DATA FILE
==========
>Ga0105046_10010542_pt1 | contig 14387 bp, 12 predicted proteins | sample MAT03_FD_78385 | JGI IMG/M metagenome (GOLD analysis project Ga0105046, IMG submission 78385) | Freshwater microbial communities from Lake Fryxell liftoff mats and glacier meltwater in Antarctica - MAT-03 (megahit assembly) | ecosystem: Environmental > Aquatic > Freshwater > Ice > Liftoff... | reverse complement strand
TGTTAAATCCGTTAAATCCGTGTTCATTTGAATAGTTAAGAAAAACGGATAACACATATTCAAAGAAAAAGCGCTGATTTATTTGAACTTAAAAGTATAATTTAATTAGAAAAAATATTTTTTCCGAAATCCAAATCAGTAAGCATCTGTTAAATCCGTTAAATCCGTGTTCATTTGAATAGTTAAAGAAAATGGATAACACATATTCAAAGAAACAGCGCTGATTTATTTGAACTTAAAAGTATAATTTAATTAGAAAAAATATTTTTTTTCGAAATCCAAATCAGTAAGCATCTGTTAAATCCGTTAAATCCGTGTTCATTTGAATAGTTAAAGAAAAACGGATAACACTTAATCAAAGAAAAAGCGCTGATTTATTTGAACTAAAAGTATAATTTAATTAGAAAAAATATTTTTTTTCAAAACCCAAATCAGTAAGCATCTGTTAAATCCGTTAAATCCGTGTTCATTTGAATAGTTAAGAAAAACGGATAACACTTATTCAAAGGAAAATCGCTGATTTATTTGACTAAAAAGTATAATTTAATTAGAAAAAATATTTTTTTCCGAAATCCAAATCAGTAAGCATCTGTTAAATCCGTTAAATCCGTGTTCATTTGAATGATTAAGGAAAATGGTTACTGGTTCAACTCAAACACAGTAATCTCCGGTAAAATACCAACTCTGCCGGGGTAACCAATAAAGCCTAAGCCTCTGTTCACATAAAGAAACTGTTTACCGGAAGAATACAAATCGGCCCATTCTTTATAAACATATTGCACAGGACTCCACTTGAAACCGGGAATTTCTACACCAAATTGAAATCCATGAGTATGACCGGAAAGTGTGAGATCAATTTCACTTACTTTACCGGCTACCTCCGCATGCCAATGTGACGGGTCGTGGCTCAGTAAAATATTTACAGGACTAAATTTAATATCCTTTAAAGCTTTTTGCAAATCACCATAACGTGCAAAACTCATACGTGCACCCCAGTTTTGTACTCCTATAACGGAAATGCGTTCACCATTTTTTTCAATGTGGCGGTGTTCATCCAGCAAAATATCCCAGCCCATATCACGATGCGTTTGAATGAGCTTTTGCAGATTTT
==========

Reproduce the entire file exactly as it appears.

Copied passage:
>Ga0105046_10010542_pt1 | contig 14387 bp, 12 predicted proteins | sample MAT03_FD_78385 | JGI IMG/M metagenome (GOLD analysis project Ga0105046, IMG submission 78385) | Freshwater microbial communities from Lake Fryxell liftoff mats and glacier meltwater in Antarctica - MAT-03 (megahit assembly) | ecosystem: Environmental > Aquatic > Freshwater > Ice > Liftoff... | reverse complement strand
TGTTAAATCCGTTAAATCCGTGTTCATTTGAATAGTTAAGAAAAACGGATAACACATATTCAAAGAAAAAGCGCTGATTTATTTGAACTTAAAAGTATAATTTAATTAGAAAAAATATTTTTTCCGAAATCCAAATCAGTAAGCATCTGTTAAATCCGTTAAATCCGTGTTCATTTGAATAGTTAAAGAAAATGGATAACACATATTCAAAGAAACAGCGCTGATTTATTTGAACTTAAAAGTATAATTTAATTAGAAAAAATATTTTTTTTCGAAATCCAAATCAGTAAGCATCTGTTAAATCCGTTAAATCCGTGTTCATTTGAATAGTTAAAGAAAAACGGATAACACTTAATCAAAGAAAAAGCGCTGATTTATTTGAACTAAAAGTATAATTTAATTAGAAAAAATATTTTTTTTCAAAACCCAAATCAGTAAGCATCTGTTAAATCCGTTAAATCCGTGTTCATTTGAATAGTTAAGAAAAACGGATAACACTTATTCAAAGGAAAATCGCTGATTTATTTGACTAAAAAGTATAATTTAATTAGAAAAAATATTTTTTTCCGAAATCCAAATCAGTAAGCATCTGTTAAATCCGTTAAATCCGTGTTCATTTGAATGATTAAGGAAAATGGTTACTGGTTCAACTCAAACACAGTAATCTCCGGTAAAATACCAACTCTGCCGGGGTAACCAATAAAGCCTAAGCCTCTGTTCACATAAAGAAACTGTTTACCGGAAGAATACAAATCGGCCCATTCTTTATAAACATATTGCACAGGACTCCACTTGAAACCGGGAATTTCTACACCAAATTGAAATCCATGAGTATGACCGGAAAGTGTGAGATCAATTTCACTTACTTTACCGGCTACCTCCGCATGCCAATGTGACGGGTCGTGGCTCAGTAAAATATTTACAGGACTAAATTTAATATCCTTTAAAGCTTTTTGCAAATCACCATAACGTGCAAAACTCATACGTGCACCCCAGTTTTGTACTCCTATAACGGAAATGCGTTCACCATTTTTTTCAATGTGGCGGTGTTCATCCAGCAAAATATCCCAGCCCATATCACGATGCGTTTGAATGAGCTTTTGCAGATTTT